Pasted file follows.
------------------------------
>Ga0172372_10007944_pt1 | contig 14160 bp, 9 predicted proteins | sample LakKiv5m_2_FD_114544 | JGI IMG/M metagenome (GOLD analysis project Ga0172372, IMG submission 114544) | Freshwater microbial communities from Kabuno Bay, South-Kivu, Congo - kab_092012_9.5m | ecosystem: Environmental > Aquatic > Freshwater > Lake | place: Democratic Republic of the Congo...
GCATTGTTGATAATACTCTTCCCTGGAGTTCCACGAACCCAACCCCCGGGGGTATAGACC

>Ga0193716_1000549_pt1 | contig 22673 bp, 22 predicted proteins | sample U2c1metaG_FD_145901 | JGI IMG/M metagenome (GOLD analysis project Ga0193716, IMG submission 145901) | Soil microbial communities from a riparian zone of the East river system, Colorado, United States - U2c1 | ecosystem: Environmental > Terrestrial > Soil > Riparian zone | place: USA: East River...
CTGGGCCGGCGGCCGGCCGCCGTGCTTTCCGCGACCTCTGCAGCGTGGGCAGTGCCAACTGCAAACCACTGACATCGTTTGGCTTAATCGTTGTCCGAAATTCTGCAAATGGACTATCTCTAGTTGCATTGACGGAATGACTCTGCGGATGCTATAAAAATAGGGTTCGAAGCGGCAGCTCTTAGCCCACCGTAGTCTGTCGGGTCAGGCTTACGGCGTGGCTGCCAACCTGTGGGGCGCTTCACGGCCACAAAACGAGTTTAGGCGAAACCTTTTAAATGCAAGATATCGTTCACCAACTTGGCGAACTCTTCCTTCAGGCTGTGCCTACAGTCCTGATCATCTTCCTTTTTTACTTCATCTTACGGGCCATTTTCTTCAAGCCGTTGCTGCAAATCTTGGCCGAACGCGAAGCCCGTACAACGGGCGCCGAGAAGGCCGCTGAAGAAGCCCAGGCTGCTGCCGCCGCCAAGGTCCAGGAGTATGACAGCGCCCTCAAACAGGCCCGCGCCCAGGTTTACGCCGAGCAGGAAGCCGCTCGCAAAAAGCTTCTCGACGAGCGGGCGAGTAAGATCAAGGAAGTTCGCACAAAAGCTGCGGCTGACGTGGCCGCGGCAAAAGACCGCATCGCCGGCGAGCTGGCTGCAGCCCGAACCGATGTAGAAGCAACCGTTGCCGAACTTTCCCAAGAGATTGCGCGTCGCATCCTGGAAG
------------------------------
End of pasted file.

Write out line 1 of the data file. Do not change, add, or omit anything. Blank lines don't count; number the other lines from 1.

>Ga0172372_10007944_pt1 | contig 14160 bp, 9 predicted proteins | sample LakKiv5m_2_FD_114544 | JGI IMG/M metagenome (GOLD analysis project Ga0172372, IMG submission 114544) | Freshwater microbial communities from Kabuno Bay, South-Kivu, Congo - kab_092012_9.5m | ecosystem: Environmental > Aquatic > Freshwater > Lake | place: Democratic Republic of the Congo...